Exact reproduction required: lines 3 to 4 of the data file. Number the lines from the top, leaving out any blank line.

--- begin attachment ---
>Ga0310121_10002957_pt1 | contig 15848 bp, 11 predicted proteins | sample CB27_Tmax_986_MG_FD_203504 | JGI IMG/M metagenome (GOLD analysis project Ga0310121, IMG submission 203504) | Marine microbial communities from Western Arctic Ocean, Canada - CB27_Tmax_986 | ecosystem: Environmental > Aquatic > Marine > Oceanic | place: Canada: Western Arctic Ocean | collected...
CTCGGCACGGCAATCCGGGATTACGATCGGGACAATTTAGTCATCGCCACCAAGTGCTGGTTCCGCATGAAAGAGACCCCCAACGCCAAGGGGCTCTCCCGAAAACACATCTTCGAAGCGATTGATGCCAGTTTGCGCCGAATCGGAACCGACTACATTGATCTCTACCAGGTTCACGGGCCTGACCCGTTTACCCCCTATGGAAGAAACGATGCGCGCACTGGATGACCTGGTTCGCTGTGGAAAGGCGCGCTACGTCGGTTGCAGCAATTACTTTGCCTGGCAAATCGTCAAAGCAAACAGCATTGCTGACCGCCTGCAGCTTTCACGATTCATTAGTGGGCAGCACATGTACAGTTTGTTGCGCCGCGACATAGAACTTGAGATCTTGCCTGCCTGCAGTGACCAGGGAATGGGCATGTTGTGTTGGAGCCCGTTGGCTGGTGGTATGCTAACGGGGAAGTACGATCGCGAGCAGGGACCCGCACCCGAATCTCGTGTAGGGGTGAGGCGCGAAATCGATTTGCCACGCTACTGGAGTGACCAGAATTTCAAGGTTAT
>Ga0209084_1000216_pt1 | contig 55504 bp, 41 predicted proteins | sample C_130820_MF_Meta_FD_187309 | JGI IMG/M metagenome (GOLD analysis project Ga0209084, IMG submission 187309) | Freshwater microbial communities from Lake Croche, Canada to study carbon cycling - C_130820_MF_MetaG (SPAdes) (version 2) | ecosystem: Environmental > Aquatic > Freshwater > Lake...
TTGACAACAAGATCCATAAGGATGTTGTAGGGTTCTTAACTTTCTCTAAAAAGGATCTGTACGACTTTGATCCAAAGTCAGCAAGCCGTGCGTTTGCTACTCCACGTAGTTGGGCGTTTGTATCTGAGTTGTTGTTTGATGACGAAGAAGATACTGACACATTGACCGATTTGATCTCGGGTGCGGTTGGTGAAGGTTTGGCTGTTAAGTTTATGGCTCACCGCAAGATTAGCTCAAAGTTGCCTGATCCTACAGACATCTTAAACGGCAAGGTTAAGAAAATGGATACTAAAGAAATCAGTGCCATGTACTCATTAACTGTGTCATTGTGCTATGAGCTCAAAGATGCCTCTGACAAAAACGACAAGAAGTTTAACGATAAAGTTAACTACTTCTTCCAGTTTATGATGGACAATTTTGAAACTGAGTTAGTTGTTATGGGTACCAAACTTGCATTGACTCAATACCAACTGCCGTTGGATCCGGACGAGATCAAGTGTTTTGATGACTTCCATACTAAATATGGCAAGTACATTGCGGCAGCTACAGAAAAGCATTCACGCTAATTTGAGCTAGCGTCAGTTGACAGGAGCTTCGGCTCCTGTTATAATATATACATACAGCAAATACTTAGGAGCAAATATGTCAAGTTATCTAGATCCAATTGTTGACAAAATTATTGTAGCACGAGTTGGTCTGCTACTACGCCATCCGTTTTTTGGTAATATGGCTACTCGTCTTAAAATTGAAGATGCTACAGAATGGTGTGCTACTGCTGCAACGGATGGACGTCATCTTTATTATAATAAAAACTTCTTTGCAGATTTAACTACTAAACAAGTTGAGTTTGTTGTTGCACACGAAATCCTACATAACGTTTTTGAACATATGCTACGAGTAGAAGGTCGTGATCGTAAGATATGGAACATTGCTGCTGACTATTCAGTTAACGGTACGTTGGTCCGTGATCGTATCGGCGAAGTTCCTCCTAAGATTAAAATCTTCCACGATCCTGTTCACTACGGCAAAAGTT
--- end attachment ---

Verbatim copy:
>Ga0209084_1000216_pt1 | contig 55504 bp, 41 predicted proteins | sample C_130820_MF_Meta_FD_187309 | JGI IMG/M metagenome (GOLD analysis project Ga0209084, IMG submission 187309) | Freshwater microbial communities from Lake Croche, Canada to study carbon cycling - C_130820_MF_MetaG (SPAdes) (version 2) | ecosystem: Environmental > Aquatic > Freshwater > Lake...
TTGACAACAAGATCCATAAGGATGTTGTAGGGTTCTTAACTTTCTCTAAAAAGGATCTGTACGACTTTGATCCAAAGTCAGCAAGCCGTGCGTTTGCTACTCCACGTAGTTGGGCGTTTGTATCTGAGTTGTTGTTTGATGACGAAGAAGATACTGACACATTGACCGATTTGATCTCGGGTGCGGTTGGTGAAGGTTTGGCTGTTAAGTTTATGGCTCACCGCAAGATTAGCTCAAAGTTGCCTGATCCTACAGACATCTTAAACGGCAAGGTTAAGAAAATGGATACTAAAGAAATCAGTGCCATGTACTCATTAACTGTGTCATTGTGCTATGAGCTCAAAGATGCCTCTGACAAAAACGACAAGAAGTTTAACGATAAAGTTAACTACTTCTTCCAGTTTATGATGGACAATTTTGAAACTGAGTTAGTTGTTATGGGTACCAAACTTGCATTGACTCAATACCAACTGCCGTTGGATCCGGACGAGATCAAGTGTTTTGATGACTTCCATACTAAATATGGCAAGTACATTGCGGCAGCTACAGAAAAGCATTCACGCTAATTTGAGCTAGCGTCAGTTGACAGGAGCTTCGGCTCCTGTTATAATATATACATACAGCAAATACTTAGGAGCAAATATGTCAAGTTATCTAGATCCAATTGTTGACAAAATTATTGTAGCACGAGTTGGTCTGCTACTACGCCATCCGTTTTTTGGTAATATGGCTACTCGTCTTAAAATTGAAGATGCTACAGAATGGTGTGCTACTGCTGCAACGGATGGACGTCATCTTTATTATAATAAAAACTTCTTTGCAGATTTAACTACTAAACAAGTTGAGTTTGTTGTTGCACACGAAATCCTACATAACGTTTTTGAACATATGCTACGAGTAGAAGGTCGTGATCGTAAGATATGGAACATTGCTGCTGACTATTCAGTTAACGGTACGTTGGTCCGTGATCGTATCGGCGAAGTTCCTCCTAAGATTAAAATCTTCCACGATCCTGTTCACTACGGCAAAAGTT